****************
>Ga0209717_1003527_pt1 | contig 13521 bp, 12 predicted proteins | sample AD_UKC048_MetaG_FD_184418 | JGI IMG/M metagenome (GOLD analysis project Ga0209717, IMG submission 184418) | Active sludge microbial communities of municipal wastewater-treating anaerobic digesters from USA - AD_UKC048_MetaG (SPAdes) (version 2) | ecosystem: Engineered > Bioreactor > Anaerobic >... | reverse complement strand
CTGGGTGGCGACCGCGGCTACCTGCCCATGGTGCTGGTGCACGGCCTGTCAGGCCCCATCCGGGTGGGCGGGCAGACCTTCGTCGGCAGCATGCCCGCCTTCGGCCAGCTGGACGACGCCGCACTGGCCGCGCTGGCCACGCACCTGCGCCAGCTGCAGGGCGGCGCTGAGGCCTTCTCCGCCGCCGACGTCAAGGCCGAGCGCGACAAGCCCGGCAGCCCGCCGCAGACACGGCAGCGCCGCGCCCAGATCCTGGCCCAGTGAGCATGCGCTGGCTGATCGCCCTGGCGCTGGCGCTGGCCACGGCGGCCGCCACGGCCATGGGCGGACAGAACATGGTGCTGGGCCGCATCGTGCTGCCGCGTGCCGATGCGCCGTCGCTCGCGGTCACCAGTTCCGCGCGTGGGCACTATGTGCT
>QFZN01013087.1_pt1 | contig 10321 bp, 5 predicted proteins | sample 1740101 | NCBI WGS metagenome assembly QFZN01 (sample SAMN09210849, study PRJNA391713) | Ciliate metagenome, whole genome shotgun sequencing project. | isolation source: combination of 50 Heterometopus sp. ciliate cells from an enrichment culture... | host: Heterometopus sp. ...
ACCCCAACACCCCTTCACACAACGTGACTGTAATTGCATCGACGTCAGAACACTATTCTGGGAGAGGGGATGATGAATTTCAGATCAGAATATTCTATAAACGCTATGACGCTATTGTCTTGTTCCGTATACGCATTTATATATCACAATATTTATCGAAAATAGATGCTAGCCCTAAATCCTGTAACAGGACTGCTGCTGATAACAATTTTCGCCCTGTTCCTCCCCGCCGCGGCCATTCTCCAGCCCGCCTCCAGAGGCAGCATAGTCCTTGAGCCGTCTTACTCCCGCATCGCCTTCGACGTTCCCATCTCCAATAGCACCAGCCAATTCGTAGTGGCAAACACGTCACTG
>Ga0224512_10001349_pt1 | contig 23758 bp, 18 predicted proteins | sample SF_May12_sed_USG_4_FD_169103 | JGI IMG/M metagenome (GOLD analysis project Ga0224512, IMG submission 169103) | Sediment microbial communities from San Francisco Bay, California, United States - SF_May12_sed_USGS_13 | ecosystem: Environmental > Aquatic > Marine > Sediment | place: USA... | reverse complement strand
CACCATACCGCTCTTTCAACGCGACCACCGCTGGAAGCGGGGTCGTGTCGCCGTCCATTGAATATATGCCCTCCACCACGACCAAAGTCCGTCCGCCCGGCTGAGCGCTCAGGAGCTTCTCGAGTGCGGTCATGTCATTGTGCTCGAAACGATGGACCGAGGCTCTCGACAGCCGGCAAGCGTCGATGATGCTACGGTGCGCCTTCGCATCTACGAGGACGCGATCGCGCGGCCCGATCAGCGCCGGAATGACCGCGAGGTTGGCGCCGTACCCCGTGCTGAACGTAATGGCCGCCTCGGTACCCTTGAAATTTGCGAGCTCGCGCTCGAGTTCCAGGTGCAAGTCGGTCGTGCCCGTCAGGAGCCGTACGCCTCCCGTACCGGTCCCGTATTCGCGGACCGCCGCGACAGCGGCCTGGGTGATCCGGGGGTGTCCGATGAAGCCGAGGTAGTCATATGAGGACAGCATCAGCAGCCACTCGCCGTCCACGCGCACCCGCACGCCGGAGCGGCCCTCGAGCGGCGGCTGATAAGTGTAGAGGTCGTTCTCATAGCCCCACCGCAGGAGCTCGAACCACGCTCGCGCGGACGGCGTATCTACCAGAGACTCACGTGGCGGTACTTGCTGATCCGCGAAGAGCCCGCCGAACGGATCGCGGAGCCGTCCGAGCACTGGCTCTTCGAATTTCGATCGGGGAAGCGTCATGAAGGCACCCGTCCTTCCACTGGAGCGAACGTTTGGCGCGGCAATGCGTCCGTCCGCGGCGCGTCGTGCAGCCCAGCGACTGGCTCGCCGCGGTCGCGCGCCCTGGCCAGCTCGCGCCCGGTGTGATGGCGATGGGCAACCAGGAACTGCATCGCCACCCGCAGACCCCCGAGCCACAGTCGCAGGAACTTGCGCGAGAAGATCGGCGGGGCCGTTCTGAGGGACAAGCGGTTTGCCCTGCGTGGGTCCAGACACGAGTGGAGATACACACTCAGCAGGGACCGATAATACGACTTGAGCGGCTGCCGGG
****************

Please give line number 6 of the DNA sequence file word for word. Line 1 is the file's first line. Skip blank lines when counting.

CACCATACCGCTCTTTCAACGCGACCACCGCTGGAAGCGGGGTCGTGTCGCCGTCCATTGAATATATGCCCTCCACCACGACCAAAGTCCGTCCGCCCGGCTGAGCGCTCAGGAGCTTCTCGAGTGCGGTCATGTCATTGTGCTCGAAACGATGGACCGAGGCTCTCGACAGCCGGCAAGCGTCGATGATGCTACGGTGCGCCTTCGCATCTACGAGGACGCGATCGCGCGGCCCGATCAGCGCCGGAATGACCGCGAGGTTGGCGCCGTACCCCGTGCTGAACGTAATGGCCGCCTCGGTACCCTTGAAATTTGCGAGCTCGCGCTCGAGTTCCAGGTGCAAGTCGGTCGTGCCCGTCAGGAGCCGTACGCCTCCCGTACCGGTCCCGTATTCGCGGACCGCCGCGACAGCGGCCTGGGTGATCCGGGGGTGTCCGATGAAGCCGAGGTAGTCATATGAGGACAGCATCAGCAGCCACTCGCCGTCCACGCGCACCCGCACGCCGGAGCGGCCCTCGAGCGGCGGCTGATAAGTGTAGAGGTCGTTCTCATAGCCCCACCGCAGGAGCTCGAACCACGCTCGCGCGGACGGCGTATCTACCAGAGACTCACGTGGCGGTACTTGCTGATCCGCGAAGAGCCCGCCGAACGGATCGCGGAGCCGTCCGAGCACTGGCTCTTCGAATTTCGATCGGGGAAGCGTCATGAAGGCACCCGTCCTTCCACTGGAGCGAACGTTTGGCGCGGCAATGCGTCCGTCCGCGGCGCGTCGTGCAGCCCAGCGACTGGCTCGCCGCGGTCGCGCGCCCTGGCCAGCTCGCGCCCGGTGTGATGGCGATGGGCAACCAGGAACTGCATCGCCACCCGCAGACCCCCGAGCCACAGTCGCAGGAACTTGCGCGAGAAGATCGGCGGGGCCGTTCTGAGGGACAAGCGGTTTGCCCTGCGTGGGTCCAGACACGAGTGGAGATACACACTCAGCAGGGACCGATAATACGACTTGAGCGGCTGCCGGG